Polychaeta is a class of segmented worms covered in tufts of chitinous hair. This giant group of more than 10,000 species of worms are collectively known as the bristle worms. Bristle worms are robust and can tolerate a range of conditions, but are more generally found in saltwater environments. Less than 2% of all polychaetes are found in fresh waters. Bristle worms will typically enter your reef burrowed deep in the live rocks. They’re excellent hiders and will usually only come out at night to feed. Bristle worms can be pretty small, but some of the species that we see in reef keeping can grow up to 12 inches long. If you find a bristle worm has hitched a ride into your tank, there’s no need to panic. You just have to weigh the risks versus the rewards of keeping this new guest. There is debate in the reef keeping community on whether bristle worms are beneficial in a reef tank or if they should be removed immediately. I hope this guide can help you make the best choice for your tank.


The rewards? Bristle worms can make a great addition to your clean up crew. Being mainly detritivores, they will eat most of the stuff in your tank that you want gone like dead/dying livestock, uneaten food, etc. Being nocturnal, bristle worms usually won’t make an appearance during the day unless they are starving. At night, they will come out and go to work sifting through the sand. Being able to squeeze into tight crevices, they can clean the spots that your typical clean up crew can’t reach. 

The risks? Some bristle worms are fire worms, but not all fire worms are bristle worms. Confused? Yes. Let me explain. Certain species of bristle worms are considered to be “fire worms.”  Fire worms are the less common species of bristle worms that have neurotoxin in the chitinous hairs that cover their bodies. Bristle worms can shed their hairs when they are touched. It’s uncomfortable to have those hairs embedded in your skin, but they can usually be removed easily with tweezers. However, the embedding of the hairs from a fire worm are more painful and burns even after removal. A fire worm brushing up against a sleeping or sick fish could have bad consequences. Also important to note, some species of fire worms are not reef safe at all. The bearded fire worm will eat corals, anemones, and small crustaceans.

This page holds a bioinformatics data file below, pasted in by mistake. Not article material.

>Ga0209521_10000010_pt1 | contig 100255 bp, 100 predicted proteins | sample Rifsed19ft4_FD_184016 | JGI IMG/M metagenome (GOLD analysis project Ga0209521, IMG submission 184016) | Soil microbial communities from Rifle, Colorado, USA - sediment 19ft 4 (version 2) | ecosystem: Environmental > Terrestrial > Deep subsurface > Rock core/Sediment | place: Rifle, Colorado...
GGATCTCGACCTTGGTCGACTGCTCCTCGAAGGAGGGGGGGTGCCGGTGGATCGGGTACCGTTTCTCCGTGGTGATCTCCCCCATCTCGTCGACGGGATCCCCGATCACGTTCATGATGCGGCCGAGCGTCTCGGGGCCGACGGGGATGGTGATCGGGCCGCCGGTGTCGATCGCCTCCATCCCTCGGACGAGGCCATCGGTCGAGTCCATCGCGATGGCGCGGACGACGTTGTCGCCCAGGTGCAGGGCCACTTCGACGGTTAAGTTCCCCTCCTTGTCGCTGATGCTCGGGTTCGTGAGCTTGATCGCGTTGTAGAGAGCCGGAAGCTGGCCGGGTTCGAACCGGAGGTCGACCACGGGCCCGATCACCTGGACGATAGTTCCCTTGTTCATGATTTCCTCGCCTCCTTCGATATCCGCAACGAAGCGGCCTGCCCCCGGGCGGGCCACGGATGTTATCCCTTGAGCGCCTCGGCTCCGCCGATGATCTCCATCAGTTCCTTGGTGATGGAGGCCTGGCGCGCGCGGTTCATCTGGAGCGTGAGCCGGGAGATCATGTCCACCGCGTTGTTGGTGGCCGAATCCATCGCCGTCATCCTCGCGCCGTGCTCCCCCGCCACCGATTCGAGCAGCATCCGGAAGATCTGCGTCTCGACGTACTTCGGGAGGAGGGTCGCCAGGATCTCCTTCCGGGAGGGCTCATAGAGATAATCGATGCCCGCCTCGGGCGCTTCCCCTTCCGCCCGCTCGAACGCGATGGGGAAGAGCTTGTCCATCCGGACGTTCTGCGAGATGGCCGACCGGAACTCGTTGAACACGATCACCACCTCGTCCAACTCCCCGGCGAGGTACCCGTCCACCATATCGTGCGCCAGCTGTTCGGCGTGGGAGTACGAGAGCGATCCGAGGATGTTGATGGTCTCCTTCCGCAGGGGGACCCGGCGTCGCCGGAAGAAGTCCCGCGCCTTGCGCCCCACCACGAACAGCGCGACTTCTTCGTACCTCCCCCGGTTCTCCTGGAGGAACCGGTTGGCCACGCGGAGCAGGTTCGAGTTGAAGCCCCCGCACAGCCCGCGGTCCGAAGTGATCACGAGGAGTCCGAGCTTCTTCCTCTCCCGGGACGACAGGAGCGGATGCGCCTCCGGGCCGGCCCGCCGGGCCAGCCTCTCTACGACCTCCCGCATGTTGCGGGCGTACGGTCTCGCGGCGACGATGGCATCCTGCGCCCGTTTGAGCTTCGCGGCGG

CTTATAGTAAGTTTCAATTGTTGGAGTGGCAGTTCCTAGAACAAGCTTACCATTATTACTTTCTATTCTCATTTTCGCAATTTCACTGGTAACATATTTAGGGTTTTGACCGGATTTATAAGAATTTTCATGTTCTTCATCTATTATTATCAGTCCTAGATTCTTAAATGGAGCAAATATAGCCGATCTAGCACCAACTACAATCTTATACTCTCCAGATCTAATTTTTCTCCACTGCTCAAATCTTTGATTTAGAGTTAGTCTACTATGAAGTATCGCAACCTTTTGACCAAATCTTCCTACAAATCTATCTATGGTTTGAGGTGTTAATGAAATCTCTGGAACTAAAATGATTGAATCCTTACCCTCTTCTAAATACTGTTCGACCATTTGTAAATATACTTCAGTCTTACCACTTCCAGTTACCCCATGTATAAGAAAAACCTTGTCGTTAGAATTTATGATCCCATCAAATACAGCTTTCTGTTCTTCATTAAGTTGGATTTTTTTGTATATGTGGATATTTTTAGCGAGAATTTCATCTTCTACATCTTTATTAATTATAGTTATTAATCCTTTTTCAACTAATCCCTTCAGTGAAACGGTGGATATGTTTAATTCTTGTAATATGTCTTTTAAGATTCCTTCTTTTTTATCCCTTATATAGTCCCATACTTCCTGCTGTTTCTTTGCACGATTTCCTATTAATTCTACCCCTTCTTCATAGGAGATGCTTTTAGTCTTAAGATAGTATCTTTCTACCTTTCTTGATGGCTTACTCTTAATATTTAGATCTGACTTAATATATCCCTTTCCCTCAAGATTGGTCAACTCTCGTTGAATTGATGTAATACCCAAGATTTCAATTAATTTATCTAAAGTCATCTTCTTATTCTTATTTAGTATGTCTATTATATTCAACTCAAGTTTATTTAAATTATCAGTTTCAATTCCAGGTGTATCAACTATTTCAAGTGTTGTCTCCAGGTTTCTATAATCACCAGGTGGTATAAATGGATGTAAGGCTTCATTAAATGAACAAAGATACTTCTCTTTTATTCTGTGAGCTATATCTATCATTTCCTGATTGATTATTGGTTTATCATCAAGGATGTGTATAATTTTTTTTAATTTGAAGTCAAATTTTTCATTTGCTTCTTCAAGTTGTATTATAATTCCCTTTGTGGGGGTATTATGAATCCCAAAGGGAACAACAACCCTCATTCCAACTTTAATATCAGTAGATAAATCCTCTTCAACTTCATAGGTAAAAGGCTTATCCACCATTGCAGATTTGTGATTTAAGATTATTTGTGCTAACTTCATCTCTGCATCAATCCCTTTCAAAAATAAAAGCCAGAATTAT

If you decide on removing a bristle worm, don’t go in without wearing some gloves. It may be best to remove its home rock and try to pull the bristle worm out with tweezers. Dunking a whole live rock into a bucket of fresh water can sometimes make the bristle worm(s) come out.  If removing your rock work isn’t an option, there are a variety of “worm traps” online that you could try.  The idea is that the bristle worms will enter the trap at night when they are feeding and they all get stuck inside the trap. There are also creatures that eat bristle worms like some species of wrasses. While a Fairy wrasse won’t, a Melanurus or a Six-line wrasse will. Arrow crabs, coral banded shrimp, and peppermint shrimp will also eat bristle worms.

Bristle wormHitchhikerReefReefchaser

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